Need more proof?  Eric Harris ran from Tulsa City deputy sheriffs during an undercover sting operation and was told as he [Harris] took what were probably his last breaths by one of the deputies, “you f*cking ran“.  So, let’s be clear – if you run from the police there is a price to pay.  Death was Harris’ penalty for contempt of cop. Gun dealer or not –  when did police become judge, jury and executioner?

I could go on and on. Contempt of Cop is real.  There does not appear to be any other explanation for the loss of life in these next incidents.   Ezell Ford, a  mentally ill man in Los Angeles who did not want to “talk” with LAPD  gang officers during an “investigative stop” ; Kelly Thomas, another mentally ill man in Fullerton, CA who was beaten by a former  Fullerton police officer who was allegedly overheard saying, “I’m gonna f*ck you up” as he placed black leather gloves on his hands; Thomas later died from his injuries and a jury acquitted the officers involved.

Marana,  Arizona police officer used his patrol car as a battering ram when an apparent suicidal man, Mario Valencia,  refused to drop a shotgun he had been pointing to his head as ordered and was run over by a responding officer.

And most recently  Freddie Gray in Baltimore, described by some  as a “career criminal” made eye contact with an officer and then ran. Gray was captured, detained and thrown into the back of a police van as he screamed in obvious pain.  Gray later died from a partially severed spine and broken vertebrae. Career criminal or not – you don’t get to kill him officer.

My thoughts: Bad police tactics can lead to bad shootings. Poor planning and a lack of  communication between partner officers can lead to excessive or deadly force incidents.  An inability to empathize and relate to the community served can also  lead to devaluation of a  human life.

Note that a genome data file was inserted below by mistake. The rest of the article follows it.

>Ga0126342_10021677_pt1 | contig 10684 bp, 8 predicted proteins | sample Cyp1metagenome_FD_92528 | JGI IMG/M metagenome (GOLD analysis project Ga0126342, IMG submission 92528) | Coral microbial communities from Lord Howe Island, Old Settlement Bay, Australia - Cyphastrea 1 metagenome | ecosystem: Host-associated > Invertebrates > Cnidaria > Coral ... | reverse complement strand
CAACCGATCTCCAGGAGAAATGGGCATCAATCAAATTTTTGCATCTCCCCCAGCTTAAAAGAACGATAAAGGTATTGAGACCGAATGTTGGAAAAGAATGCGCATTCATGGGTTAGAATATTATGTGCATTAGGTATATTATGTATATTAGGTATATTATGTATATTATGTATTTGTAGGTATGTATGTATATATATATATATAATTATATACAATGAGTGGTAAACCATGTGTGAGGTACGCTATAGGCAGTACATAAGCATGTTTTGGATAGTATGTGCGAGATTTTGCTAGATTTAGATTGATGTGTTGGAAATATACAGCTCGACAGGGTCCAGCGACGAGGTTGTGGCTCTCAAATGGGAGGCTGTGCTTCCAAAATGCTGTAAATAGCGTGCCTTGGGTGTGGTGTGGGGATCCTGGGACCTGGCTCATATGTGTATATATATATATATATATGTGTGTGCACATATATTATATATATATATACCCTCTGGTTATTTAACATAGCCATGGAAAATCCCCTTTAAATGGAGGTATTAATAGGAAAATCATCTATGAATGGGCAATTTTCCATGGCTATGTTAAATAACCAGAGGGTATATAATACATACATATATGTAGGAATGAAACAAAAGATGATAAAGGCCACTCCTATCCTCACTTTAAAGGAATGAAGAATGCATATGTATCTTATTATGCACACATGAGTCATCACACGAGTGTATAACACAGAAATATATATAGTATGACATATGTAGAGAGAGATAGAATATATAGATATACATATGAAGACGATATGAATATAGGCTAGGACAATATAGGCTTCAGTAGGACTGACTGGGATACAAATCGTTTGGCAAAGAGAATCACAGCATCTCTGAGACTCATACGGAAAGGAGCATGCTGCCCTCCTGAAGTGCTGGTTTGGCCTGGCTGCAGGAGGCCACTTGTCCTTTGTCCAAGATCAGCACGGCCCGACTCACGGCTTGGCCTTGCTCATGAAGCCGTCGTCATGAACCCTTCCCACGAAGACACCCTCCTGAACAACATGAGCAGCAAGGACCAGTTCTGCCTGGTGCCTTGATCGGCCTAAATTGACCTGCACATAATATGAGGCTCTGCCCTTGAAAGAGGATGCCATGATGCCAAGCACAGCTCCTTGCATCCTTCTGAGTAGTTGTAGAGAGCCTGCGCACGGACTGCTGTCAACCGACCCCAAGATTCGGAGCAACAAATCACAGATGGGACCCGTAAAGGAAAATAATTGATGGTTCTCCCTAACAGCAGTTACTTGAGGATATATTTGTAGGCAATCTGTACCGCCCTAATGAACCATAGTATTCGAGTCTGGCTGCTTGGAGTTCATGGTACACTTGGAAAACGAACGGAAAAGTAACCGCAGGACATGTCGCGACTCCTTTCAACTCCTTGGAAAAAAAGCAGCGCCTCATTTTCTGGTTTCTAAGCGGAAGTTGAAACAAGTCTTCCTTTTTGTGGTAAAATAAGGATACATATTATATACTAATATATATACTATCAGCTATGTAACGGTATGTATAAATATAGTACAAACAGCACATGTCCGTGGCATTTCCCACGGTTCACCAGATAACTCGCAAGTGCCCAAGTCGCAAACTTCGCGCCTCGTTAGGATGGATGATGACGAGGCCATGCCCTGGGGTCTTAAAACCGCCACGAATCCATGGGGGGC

During my twenty year career while working south central Los Angeles, I had my fair share of alleged criminals run from my partner and I.  That’s what criminals do; most don’t want to go back to prison.  So if an officer understands that fleeing suspects are inherent to police work; get ready to exercise officer.  Why would an officer feel justified in shooting someone simply because they ran?  I’ll tell you why – because these officers have been able to get away with murder; literally.  Police Chiefs circle the wagons, the department begins to craft a[fish]  tale and then the victim/suspect is vilified.

Bad guys do bad thing;  I get that. Whether a suspect is a so-called “thug”,  a drug user,  a gun seller or just dumb in public [for running] – police officers should not be allowed to shoot and maim or kill them on the spot for a perceived slight.

When police officers become personally involved; when police officers believe the failure to obey an order is a direct affront to them – excessive force and sometimes deadly force follows.

I understand that if sense was common everybody would have it.  I understand that common sense is not something that can be taught.  I understand that compassion and empathy is not a learned behavior.  That’s who you are at your core.  Police officers found wanting in this regard should be plucked from the rank and file and banned from serving on another police department. Recurring and intermittent psychological evaluations might help identify those troubled officers. Let’s start there.

Cheryl Dorsey1

Cheryl Dorsey

Cheryl Dorsey is a retired LAPD sergeant and much sought after police expert on important issues making national headlines; as such she has appeared as a guest expert on the Dr. Phil Show , and is a frequent commentator on CNN, HLN, MSNBC and KPCC. She is the author of The Creation of a Manifesto, Black & Blue; an autobiography that pulls the covers of the LAPD and provides an unfiltered look into the department’s internal processes. Visit Cheryl’s website www.cheryldorsey.net., listen to her on Soundcloud  follow on Twitter @sgtcheryldorsey  and BlackandBlueNews